Connect with us

Markets

Consumer Prices in U.S. Rise at Fastest Pace in Five Months

Published

on

Consumer Prices
  • Consumer Prices in U.S. Rise at Fastest Pace in Five Months

The cost of living in the U.S. rose at the fastest pace in five months on energy and shelter prices, a sign inflation is getting closer to the Federal Reserve’s goal.

The consumer-price index increased 0.3 percent in September from the previous month, matching the median forecast of economists, after a 0.2 percent gain in August, a Labor Department report showed Tuesday. The year-on-year rise was 1.5 percent, the most since October 2014. Excluding volatile food and fuel costs, prices were up 0.1 percent.

Prices have shown a gradual pickup as housing costs continue to climb and the drop in energy prices abates. The data, along with a still-strong labor market, may keep policy makers on course for a quarter-point interest-rate increase in December after holding off on hikes so far this year.

“This is still consistent with a December rate hike and a gradual pace over the next year,” said Scott Brown, chief economist at Raymond James Financial Inc. in St. Petersburg, Florida.

Projections for the advance in consumer prices including all categories ranged from 0.2 percent to 0.4 percent.

Analyst Estimates

Estimates for core consumer prices ranged from a 0.1 percent drop to a 0.3 percent advance, with a median of a 0.2 percent rise. At a year-over-year rate, core prices rose 2.2 percent in September after climbing 2.3 percent the prior month.

Energy costs increased 2.9 percent in September after being little changed a month earlier, the report showed. Food costs were little changed in September.

The advance in the core index was bolstered by prices for housing and airfare, while costs of apparel and automobiles declined. Health-care costs were little changed.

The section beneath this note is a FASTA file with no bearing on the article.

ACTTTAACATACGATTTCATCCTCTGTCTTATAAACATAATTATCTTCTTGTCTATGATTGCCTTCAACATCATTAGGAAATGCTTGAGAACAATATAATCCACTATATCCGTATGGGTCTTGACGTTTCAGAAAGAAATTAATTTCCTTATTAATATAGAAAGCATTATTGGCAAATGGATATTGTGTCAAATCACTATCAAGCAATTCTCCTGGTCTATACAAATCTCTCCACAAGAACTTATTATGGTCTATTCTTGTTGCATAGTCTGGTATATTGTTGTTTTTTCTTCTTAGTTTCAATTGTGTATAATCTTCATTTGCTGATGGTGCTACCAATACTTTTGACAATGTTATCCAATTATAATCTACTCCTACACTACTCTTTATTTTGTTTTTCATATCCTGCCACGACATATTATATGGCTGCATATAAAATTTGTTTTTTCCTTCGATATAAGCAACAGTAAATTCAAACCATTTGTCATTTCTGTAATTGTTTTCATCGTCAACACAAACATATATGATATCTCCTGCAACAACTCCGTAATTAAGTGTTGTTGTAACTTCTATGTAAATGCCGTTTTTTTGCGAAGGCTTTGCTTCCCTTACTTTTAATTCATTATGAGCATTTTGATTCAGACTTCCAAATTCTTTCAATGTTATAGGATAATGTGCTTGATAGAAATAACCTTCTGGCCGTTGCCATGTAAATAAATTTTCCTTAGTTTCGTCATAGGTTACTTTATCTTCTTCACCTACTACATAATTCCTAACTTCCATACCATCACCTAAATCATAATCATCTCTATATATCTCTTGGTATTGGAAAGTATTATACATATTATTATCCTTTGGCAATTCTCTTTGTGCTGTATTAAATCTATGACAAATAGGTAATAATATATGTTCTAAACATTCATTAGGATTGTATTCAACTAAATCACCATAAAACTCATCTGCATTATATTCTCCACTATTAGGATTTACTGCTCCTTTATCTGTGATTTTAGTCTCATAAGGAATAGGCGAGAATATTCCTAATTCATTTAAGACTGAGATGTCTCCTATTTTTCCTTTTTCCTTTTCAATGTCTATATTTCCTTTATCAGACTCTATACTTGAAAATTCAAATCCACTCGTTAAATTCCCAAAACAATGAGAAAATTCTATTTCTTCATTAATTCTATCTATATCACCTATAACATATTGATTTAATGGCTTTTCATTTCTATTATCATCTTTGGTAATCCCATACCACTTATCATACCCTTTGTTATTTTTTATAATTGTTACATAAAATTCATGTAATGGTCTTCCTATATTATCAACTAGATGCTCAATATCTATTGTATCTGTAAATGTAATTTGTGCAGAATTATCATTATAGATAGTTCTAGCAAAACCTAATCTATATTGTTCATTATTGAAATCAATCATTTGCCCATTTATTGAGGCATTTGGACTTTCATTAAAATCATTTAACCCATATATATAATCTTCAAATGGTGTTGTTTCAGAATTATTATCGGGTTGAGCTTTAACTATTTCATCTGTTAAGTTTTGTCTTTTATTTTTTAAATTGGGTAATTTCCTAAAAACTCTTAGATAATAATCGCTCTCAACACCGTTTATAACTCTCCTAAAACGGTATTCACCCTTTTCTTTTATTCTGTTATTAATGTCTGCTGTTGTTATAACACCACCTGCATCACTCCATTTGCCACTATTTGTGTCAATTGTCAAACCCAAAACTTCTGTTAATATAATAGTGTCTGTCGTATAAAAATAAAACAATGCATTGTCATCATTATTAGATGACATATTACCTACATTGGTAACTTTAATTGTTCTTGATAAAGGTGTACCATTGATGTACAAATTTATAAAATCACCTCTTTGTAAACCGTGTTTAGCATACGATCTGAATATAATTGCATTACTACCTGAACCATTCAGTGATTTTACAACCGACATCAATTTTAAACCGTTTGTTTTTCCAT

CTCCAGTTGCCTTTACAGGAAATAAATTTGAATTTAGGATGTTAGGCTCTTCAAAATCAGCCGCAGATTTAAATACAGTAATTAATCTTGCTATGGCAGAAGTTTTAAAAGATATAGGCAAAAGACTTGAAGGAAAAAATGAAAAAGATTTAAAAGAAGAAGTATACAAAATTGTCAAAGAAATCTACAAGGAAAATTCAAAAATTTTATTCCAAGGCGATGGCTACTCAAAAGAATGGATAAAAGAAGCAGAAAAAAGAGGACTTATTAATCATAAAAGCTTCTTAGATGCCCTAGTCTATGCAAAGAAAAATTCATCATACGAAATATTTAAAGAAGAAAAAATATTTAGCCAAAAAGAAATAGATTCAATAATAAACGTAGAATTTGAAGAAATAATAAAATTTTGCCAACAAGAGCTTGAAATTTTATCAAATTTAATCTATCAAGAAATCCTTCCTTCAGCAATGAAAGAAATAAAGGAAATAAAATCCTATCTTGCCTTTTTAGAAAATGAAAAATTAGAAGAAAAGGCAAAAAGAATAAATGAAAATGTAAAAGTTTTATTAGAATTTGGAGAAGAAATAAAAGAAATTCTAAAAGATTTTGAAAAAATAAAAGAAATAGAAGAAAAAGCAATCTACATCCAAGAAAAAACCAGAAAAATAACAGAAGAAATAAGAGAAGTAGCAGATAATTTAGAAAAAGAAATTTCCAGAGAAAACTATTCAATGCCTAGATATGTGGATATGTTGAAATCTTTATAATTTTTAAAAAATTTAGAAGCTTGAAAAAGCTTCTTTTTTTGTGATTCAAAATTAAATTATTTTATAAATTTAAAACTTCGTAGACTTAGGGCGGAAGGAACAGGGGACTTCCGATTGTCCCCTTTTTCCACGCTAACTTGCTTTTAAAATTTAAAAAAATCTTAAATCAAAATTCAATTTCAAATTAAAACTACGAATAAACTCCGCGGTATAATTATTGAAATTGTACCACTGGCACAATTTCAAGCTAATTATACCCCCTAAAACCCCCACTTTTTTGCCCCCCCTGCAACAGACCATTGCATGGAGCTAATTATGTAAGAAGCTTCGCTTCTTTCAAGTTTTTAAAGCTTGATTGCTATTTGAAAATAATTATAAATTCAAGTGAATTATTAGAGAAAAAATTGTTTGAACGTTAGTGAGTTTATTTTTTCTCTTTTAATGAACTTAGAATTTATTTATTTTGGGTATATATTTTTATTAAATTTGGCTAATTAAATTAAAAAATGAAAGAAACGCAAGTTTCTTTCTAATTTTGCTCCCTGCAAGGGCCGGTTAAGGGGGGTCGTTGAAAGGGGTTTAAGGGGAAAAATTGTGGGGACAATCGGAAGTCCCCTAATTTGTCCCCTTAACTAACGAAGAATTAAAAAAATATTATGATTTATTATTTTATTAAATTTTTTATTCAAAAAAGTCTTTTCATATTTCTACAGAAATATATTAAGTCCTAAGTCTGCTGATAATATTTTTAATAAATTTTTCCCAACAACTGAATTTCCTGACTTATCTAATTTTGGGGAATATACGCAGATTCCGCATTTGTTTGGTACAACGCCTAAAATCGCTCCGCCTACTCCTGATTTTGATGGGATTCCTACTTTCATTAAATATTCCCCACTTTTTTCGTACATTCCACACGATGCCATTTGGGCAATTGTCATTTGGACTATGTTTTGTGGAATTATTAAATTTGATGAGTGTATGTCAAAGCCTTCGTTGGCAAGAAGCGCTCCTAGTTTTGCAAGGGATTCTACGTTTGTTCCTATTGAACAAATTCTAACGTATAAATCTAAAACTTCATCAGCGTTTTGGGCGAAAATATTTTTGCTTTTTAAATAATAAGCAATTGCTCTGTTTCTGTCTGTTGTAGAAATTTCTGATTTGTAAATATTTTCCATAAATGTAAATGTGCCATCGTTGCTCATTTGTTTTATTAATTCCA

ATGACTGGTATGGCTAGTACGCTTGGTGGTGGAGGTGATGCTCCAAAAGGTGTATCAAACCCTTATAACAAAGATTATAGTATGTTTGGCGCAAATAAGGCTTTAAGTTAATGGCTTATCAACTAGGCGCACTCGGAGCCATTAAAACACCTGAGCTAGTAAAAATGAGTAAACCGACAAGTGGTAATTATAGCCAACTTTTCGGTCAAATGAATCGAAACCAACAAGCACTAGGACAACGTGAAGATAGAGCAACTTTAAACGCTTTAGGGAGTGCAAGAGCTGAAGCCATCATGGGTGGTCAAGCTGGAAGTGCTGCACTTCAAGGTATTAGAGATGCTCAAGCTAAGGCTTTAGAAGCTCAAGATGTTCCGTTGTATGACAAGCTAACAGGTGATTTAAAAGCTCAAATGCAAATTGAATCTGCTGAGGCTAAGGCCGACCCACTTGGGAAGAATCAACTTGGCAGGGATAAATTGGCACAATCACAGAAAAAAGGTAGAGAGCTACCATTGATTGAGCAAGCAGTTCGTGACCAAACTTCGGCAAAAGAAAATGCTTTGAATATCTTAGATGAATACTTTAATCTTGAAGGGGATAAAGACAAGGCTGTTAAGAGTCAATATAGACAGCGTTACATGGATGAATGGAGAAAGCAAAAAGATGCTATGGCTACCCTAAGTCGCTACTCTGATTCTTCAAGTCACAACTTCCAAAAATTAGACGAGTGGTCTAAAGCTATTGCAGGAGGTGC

Fed officials, who are considering whether to raise the benchmark interest rate before year’s end after remaining on hold for all of 2016, might find support for a rate hike amid bubbling inflation. While the central bank watches CPI, officials’ preferred price gauge is the Commerce Department’s personal consumption expenditures measure, which hasn’t met the Fed’s 2 percent goal since April 2012.

The CPI is the broadest of three price gauges from the Labor Department because it includes all goods and services. Reports earlier this month showed that the gauge of wholesale prices climbed 0.3 percent in September, the first gain in three months, while the cost of imported goods rose 0.1 percent last month, indicating inflation pressures from abroad remain muted.

About 60 percent of the CPI covers prices consumers pay for services from medical visits to airline fares, movie tickets and rents.

A measure of real average hourly earnings fell 0.1 percent in September from the previous month, the second straight such decline, according to the Labor Department. The figure was up 1 percent from a year earlier.

CEO/Founder Investors King Ltd, a foreign exchange research analyst, contributing author on New York-based Talk Markets and Investing.com, with over a decade experience in the global financial markets.

Continue Reading
Comments

Crude Oil

NNPC Plans Divestment Pathway For Joint Ventures Partnership

Published

on

NNPC Nigeria

The Nigerian National Petroleum Corporation (NNPC) has said it would outline policies to guide its joint venture partners (JVC) that wish to divest from joint ventures or the Nigerian oil and gas industry.

NNPC Group Managing Director, Mele Kyari on Monday said that Nigeria, as a key player in global energy security, was addressing its challenges, mainly fiscal, security and cost competitiveness, to stimulate investments in the oil and gas industry.

Kyari, who spoke in Lagos while delivering an address at the opening ceremony of the Nigeria Annual International Conference and Exhibition said, “NNPC, as a national oil company, is leading multiple initiatives to address this and other issues.

“As we celebrate the passage of the PIB, we have moved our focus to improve security architecture through collaboration with major stakeholders.”

According to him, the Nigerian Upstream Cost Optimisation Programme is working with operators and service contractors to challenge the cost of operations and increase profitability and growth in the industry.

“On the other hand, we are seeing a wave of divestment by oil majors operating in Nigeria. NNPC as a national oil company cannot stop partners from divesting their interest, even though it creates challenges for us in ensuring that we get the right and competent investors to take a position and add value to the assets.

“The NNPC will ensure that Nigeria’s national strategic interest is safeguarded by developing a comprehensive divestment policy that will provide clear guidelines and criteria for divestment of partners’ interest,” Kyari said.